Excel has a useful feature: Named Ranges. You can name single cells or ranges of cells in Excel. Instead of just using the cell link, e.g. =A1, you can refer to the cell (or range of cell) by using the name (e.g. =TaxRate). Excel also provides the “Name Manager” which gives you a list of defined names in your current workbook. The problem: It doesn’t show all names. Why that is a problem and how you can solve it is summarized in this article.
- The problem of hidden defined names
- Solution 1: Access named ranges manually
- Solution 2: Use a VBA macro to see all named ranges
- Solution 3: Use Professor Excel Tools
The built-in Name Manager in Excel doesn’t show all defined names
Please take a look at the screenshots below. On the left-hand side you can see the built-in Excel Name Manager (you can access it though Formulas–>Name Manager). The right-hand side is a screenshot of the Excel add-in “Professor Excel Tools” (more to that later). They were both taken with the same Excel workbook.
As you can see, the built-in Name Manager only shows none-hidden names. There are 4 names names in this workbook which are not hidden. But there are thousands more defined names in this particular workbook. Excel just doesn’t show them to you.
Why not showing all names is a problem
The problem with not showing all defined names is that you can’t delete them. Because they are hidden. Let’s talk a little bit about defined names in Excel.
- Defined names are copied with each worksheet. So if your workbook has with thousands of names, they will be copied to a new workbook if you copy one worksheet.
- Even if you delete the worksheet you copied, the defined names stay. That means, the name just keep accumulating.
- Besides that the names enlarge the workbook, you might run into trouble when duplicating worksheets. In worst case, you have to confirm the following dialogue box for each name separately.
Solution 1: Access named ranges manually
The first method is to access the source file of your Excel workbook. Please refer to this article for information about the source contents of an Excel file.
- Create a copy of your Excel workbook and rename it. Delete .xlsx in the end and replace it with .zip.
- Open the file and navigate to the folder “xl”. Copy the file “workbook.xml” and paste it into an empty folder outside the .zip-file.
- Open the “workbook.xml” file with the text editor (right-click on the file and then on “Open with” –> “Notepad”). If you just want to see the named ranges without editing or removing them, you could also just double-click on the file “workbook.xml”. It usually opens in your web browser. The advantage: The layout is much better to read.
Now you can see all named ranges. They are listed between <definedNames> and </definedNames>.
Say, you want to remove all named ranges. Then you could delete all the content between <definedNames> and </definedNames>.
After editing the file you should save it and copy it back into the .zip-file. Replace the existing “workbook.xml” file there. Rename the complete .zip-file back to .xlsx. Now you can open it. Excel might notice that you changed the file and ask you if you’d like to recover as much as possible.
Please note: Tempering with the source code of your Excel file might damage the file. So please only work with copies of your file.
Solution 2: Use a VBA macro to see all named ranges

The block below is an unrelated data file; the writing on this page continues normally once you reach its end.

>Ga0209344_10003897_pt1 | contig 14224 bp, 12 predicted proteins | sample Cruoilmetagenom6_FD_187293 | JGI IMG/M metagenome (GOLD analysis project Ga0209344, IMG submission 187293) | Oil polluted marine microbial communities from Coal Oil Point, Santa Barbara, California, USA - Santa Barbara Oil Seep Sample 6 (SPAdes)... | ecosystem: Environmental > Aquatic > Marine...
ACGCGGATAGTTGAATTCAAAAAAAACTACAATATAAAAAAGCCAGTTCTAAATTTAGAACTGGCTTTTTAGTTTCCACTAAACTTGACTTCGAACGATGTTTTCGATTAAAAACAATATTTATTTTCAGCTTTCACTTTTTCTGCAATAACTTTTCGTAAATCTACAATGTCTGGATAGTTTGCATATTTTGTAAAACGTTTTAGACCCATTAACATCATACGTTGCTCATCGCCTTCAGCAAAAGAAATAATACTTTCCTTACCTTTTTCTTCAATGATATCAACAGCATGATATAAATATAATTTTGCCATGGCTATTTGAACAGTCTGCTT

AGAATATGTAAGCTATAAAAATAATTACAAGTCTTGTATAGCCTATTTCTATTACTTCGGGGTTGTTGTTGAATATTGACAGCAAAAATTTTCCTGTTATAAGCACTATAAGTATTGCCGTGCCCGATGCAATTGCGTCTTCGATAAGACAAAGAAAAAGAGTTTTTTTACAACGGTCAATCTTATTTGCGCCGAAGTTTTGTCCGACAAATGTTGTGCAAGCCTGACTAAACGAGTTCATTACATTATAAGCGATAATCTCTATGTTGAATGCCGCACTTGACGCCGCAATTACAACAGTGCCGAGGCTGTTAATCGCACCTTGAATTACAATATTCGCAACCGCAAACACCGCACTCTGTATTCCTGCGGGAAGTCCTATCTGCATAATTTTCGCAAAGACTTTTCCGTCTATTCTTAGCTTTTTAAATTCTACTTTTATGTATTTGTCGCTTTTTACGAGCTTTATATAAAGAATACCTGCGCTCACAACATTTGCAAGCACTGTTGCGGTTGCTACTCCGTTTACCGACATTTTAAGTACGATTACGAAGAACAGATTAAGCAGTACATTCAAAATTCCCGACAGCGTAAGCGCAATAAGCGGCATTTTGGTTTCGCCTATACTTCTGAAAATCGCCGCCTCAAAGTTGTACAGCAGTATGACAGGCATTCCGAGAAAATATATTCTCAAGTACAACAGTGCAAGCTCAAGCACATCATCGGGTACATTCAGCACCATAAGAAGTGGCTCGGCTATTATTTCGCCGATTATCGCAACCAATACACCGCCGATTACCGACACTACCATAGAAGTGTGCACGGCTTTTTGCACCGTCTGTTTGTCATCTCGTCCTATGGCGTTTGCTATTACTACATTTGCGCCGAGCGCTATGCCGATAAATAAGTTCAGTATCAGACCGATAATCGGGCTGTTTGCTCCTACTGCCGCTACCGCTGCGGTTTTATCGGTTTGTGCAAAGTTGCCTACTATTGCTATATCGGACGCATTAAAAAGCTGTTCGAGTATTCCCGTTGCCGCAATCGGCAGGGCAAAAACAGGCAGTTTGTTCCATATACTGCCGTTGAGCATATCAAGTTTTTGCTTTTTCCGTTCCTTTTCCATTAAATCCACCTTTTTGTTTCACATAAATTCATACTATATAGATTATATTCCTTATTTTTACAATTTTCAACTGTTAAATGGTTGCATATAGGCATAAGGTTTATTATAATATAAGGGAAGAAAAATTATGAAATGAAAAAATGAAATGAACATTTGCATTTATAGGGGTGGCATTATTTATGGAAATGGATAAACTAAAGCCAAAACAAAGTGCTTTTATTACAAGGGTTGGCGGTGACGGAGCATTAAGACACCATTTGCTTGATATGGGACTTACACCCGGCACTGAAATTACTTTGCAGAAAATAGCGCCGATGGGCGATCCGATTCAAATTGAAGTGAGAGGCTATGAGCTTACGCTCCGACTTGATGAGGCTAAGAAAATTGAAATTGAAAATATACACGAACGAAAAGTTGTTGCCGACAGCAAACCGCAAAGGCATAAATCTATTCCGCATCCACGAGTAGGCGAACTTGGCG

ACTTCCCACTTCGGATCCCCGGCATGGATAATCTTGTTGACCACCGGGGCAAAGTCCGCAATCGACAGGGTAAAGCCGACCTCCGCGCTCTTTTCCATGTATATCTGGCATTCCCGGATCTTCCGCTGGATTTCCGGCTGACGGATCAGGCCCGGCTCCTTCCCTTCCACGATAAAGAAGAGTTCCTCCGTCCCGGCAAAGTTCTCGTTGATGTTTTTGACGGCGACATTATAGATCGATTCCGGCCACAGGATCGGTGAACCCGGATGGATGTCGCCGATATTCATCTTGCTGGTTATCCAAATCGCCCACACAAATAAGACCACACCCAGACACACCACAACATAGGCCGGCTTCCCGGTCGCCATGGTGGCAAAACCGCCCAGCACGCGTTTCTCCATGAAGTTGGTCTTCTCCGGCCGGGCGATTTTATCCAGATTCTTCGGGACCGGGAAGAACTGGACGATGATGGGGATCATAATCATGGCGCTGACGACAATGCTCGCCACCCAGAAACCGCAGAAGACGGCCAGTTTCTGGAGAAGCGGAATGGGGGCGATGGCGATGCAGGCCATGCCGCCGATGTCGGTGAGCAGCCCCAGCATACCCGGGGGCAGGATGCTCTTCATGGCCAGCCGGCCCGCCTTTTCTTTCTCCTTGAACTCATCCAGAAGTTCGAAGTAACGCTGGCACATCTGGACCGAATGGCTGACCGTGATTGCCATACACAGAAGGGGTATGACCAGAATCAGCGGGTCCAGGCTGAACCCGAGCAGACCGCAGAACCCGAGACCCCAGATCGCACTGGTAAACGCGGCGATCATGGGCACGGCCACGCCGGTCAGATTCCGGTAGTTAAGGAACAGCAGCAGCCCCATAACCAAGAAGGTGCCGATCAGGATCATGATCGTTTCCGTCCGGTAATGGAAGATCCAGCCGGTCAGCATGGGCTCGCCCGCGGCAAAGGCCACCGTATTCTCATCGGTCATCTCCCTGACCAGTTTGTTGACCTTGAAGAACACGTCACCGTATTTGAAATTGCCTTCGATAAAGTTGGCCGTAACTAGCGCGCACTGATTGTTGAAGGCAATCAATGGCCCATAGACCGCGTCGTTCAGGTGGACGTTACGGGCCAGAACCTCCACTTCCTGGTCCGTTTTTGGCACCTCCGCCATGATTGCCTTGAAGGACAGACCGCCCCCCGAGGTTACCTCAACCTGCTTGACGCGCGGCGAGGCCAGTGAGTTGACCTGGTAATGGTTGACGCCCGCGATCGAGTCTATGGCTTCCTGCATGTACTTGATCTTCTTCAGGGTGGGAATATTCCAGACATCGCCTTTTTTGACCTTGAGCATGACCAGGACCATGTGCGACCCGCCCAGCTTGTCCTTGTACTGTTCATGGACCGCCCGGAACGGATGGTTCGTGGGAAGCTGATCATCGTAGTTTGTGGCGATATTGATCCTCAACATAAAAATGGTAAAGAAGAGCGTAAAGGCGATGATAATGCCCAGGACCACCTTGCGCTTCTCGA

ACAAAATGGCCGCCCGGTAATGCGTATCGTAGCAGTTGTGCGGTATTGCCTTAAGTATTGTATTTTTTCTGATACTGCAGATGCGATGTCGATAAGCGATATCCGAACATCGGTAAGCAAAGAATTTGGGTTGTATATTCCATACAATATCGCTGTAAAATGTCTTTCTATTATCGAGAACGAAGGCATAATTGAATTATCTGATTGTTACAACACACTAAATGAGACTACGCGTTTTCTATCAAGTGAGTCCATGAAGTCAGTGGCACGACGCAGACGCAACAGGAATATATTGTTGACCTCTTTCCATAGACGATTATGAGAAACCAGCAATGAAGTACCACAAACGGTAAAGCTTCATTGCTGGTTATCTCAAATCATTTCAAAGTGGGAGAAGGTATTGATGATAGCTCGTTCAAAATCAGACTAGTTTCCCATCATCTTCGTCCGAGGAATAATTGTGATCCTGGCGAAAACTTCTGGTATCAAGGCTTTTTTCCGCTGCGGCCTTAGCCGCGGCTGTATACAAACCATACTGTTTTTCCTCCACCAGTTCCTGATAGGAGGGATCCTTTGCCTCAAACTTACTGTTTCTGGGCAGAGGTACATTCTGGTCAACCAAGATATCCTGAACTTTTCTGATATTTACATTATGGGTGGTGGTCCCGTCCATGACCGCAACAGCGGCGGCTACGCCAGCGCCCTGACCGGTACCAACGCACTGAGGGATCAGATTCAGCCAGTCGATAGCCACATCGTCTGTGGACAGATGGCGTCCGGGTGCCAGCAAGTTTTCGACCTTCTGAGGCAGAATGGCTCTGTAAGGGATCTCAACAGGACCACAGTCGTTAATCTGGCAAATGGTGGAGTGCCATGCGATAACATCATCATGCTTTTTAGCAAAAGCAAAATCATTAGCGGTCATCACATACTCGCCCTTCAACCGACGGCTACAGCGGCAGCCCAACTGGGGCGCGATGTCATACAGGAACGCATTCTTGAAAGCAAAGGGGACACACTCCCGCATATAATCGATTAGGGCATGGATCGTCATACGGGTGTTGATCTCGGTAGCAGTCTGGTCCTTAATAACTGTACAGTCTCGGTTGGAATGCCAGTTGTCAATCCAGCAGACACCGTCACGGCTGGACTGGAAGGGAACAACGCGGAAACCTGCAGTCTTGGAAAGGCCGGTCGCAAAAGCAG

Our next method to edit hidden names in Excel is via VBA macros. We have prepared two VBA macros. Please insert a new VBA module and paste the following codes. If you need assistance concerning macros, please refer to this article.
VBA macros to make all names visible
This first VBA macros makes all defined names visible. You can then edit them within the built-in Name Manager (go to Formulas–>Name Manager). After pasting this code snipped into the new module, place the cursor within the code and click on the play button on the top of the VBA editor (or press F5 on the keyboard).
Sub unhideAllNames() 'Unhide all names in the currently open Excel file For Each tempName In ActiveWorkbook.Names tempName.Visible = True Next End Sub
If you want to hide all names in your current workbook, replace tempName.Visible = True by tempName.Visible = False.
VBA macro to remove all names
The following VBA macros deletes all names in your workbook.
Sub removeAllNames() 'Remove all names in current workbook, no matter if hidden or not For Each tempName In ActiveWorkbook.Names tempName.Delete Next End Sub
One word of caution: Print ranges and database ranges are also stored as defined names. Before you delete all names, make sure that you really don’t need them any longer.
This last VBA macro only deletes all hidden names in your workbook.
Sub removeAllHiddenNames() 'Remove all hidden names in current workbook, no matter if hidden or not For Each tempName In ActiveWorkbook.Names If tempName.Visible = False Then tempName.Delete End If Next End Sub
Solution 3: Use Professor Excel Tools
Because this problem is – if it occurs – very troublesome, we’ve included our own version of a “Name Manager” into the Excel add-in “Professor Excel Tools“. As you can see on the screenshot on the right-hand side, it shows all names including hidden names.
You can then hide or unhide defined names. Or directly delete them.
This function is included in our Excel Add-In ‘Professor Excel Tools’
(No sign-up, download starts directly)
More than 35,000 users can’t be wrong.
Defined names are usually useful in Excel. Unfortunately, with built-in methods, hidden names can’t be edited. That could be a problem when you copy a worksheets and have to confirm for each name separately if you want to keep it or rename it. With thousands of names that could take a while.
Unfortunately, Excel doesn’t provide functions to edit such hidden names. You could work on them manually, with VBA macros or third party add-ins such as “Professor Excel Tools“.